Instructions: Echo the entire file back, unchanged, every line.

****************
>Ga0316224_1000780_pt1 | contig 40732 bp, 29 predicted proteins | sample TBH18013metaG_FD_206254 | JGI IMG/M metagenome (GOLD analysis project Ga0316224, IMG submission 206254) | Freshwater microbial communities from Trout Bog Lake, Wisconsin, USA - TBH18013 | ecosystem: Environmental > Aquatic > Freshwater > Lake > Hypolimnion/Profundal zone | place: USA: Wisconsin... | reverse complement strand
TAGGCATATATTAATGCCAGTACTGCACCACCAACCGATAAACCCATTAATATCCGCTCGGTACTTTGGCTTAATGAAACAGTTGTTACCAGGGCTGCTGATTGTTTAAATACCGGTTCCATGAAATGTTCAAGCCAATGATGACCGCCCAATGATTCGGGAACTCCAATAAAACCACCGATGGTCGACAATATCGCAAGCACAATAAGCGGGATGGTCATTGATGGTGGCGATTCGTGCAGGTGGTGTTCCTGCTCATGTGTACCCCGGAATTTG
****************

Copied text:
>Ga0316224_1000780_pt1 | contig 40732 bp, 29 predicted proteins | sample TBH18013metaG_FD_206254 | JGI IMG/M metagenome (GOLD analysis project Ga0316224, IMG submission 206254) | Freshwater microbial communities from Trout Bog Lake, Wisconsin, USA - TBH18013 | ecosystem: Environmental > Aquatic > Freshwater > Lake > Hypolimnion/Profundal zone | place: USA: Wisconsin... | reverse complement strand
TAGGCATATATTAATGCCAGTACTGCACCACCAACCGATAAACCCATTAATATCCGCTCGGTACTTTGGCTTAATGAAACAGTTGTTACCAGGGCTGCTGATTGTTTAAATACCGGTTCCATGAAATGTTCAAGCCAATGATGACCGCCCAATGATTCGGGAACTCCAATAAAACCACCGATGGTCGACAATATCGCAAGCACAATAAGCGGGATGGTCATTGATGGTGGCGATTCGTGCAGGTGGTGTTCCTGCTCATGTGTACCCCGGAATTTG